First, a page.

The record reflects that Phillips had no recollection of the interview or of what question had been asked by Tinajero and answered by R.K., when she wrote “doesn't remember [appellant's] mouth on her privates.” The trial court, in making the relevancy ruling, had to determine whether a reasonable person would believe that the particular piece of evidence was helpful in determining the truth or falsity of any fact that was of consequence to the lawsuit. See Tex.R. Evid. 401; Montgomery v. State, 810 S.W.2d 372, 375-76 (Tex.Crim.App.1990). In this case R.K. testified to three episodes of abuse, one episode involved appellant's mouth-to-genital contact, and two episodes did not. The investigator did not recall the interview, or what question had been asked, or what answer she was recording when making the notation. The notes were not helpful in determining the truth or falsity of any fact relevant to the lawsuit. Accordingly, they were not relevant and were not admissible.
Additionally, the investigator's notes were inadmissible because they memorialized out-of-court observations of a third party's interview with R.K. and were hearsay within hearsay. Tex.R. Evid. 805. Therefore, for the notes to have been admissible both (1) the written notes of the investigator and (2) the out-of-court statement of the victim would have had to conform to an exception to the hearsay rule. See Ricketts v. State, 89 S.W.3d 312, 319 n. 1 (Tex.App.-Fort Worth 2002, pet. ref'd). When a trial judge is presented with a proffer of evidence containing both admissible and inadmissible statements and the proponent of the evidence fails to segregate and specifically offer the admissible statements, the trial judge may properly exclude all of the statements. Jones v. State, 843 S.W.2d 487, 492-493 (Tex.Crim.App.1992); see also Garcia v. State, 126 S.W.3d 921, 926 (Tex.Crim.App.2004); Willover, 70 S.W.3d at 847.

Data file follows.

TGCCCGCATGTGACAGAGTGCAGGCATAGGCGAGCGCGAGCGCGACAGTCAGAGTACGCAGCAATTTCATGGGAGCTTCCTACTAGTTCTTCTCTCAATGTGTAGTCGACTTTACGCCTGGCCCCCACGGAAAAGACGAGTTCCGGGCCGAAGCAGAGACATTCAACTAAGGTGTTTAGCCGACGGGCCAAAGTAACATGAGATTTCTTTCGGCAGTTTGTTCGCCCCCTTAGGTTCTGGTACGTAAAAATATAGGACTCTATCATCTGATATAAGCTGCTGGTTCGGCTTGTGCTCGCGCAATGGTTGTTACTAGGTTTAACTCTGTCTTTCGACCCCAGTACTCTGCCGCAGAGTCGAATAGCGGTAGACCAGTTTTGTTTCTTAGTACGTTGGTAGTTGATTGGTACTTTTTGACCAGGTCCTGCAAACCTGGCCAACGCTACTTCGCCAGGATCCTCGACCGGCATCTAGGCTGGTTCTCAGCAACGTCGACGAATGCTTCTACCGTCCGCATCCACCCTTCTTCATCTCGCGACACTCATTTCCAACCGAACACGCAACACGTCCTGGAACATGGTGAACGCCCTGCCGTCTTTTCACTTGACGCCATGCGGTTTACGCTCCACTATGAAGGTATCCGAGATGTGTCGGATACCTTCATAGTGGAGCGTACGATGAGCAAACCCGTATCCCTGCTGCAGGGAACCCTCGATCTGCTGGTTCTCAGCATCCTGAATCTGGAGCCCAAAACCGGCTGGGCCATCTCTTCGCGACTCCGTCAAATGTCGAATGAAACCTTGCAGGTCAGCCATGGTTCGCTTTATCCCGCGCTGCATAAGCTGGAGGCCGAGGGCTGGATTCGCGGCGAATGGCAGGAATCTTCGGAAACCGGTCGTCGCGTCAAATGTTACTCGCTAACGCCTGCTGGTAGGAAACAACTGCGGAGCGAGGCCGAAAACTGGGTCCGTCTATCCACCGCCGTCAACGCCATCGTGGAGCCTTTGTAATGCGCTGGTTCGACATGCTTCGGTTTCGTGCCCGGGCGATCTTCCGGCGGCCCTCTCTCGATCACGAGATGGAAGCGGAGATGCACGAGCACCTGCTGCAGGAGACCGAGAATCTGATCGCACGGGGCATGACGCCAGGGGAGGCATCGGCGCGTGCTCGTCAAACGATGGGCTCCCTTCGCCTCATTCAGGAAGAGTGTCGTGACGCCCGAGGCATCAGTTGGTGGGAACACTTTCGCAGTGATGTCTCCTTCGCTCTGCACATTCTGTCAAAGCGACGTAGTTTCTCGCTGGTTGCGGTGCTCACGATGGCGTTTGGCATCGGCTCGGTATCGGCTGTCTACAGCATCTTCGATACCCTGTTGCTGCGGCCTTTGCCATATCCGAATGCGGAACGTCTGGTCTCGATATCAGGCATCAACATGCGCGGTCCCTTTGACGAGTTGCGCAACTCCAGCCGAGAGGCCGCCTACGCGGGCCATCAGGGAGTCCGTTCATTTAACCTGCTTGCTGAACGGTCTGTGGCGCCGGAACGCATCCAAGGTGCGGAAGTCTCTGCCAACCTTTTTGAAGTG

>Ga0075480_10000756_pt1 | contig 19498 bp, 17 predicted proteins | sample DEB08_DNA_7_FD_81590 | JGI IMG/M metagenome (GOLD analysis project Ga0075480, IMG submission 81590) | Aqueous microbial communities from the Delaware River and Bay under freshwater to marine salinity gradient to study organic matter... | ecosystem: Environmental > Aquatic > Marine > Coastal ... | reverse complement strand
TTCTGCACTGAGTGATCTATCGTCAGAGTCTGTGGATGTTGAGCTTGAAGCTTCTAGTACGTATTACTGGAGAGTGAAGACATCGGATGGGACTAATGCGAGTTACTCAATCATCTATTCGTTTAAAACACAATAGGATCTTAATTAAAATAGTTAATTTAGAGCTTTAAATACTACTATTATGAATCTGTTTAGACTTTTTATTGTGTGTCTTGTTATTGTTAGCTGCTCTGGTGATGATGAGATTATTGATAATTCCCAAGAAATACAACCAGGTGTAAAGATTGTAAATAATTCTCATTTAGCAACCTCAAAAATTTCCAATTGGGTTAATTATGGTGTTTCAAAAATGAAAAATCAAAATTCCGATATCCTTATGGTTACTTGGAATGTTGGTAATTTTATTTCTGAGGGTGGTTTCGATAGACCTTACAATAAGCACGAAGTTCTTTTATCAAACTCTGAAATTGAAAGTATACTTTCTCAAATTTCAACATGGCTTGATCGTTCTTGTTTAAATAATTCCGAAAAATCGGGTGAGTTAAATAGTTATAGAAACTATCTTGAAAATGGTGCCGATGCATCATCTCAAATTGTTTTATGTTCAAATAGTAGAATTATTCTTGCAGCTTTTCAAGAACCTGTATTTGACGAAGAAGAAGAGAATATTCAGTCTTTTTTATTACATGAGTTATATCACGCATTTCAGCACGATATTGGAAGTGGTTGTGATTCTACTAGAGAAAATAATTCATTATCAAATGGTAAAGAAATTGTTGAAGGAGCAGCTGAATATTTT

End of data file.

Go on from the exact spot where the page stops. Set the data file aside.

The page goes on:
Finally, in this case, the jury heard the purported statement of R.K. through defense counsel's cross-examination of R.K. Any error in excluding evidence is harmless if the same evidence is subsequently admitted without objection. See Chamberlain v. State, 998 S.W.2d 230, 235 (Tex.Crim.App.1999); McFarland v. State, 845 S.W.2d 824, 840 (Tex.Crim.App.1992).
The trial court did not abuse its discretion in denying the admission of the investigator's notes into evidence. We decide appellant's second issue against him.
The judgment of the trial court is affirmed.
Opinion By Justice MAZZANT.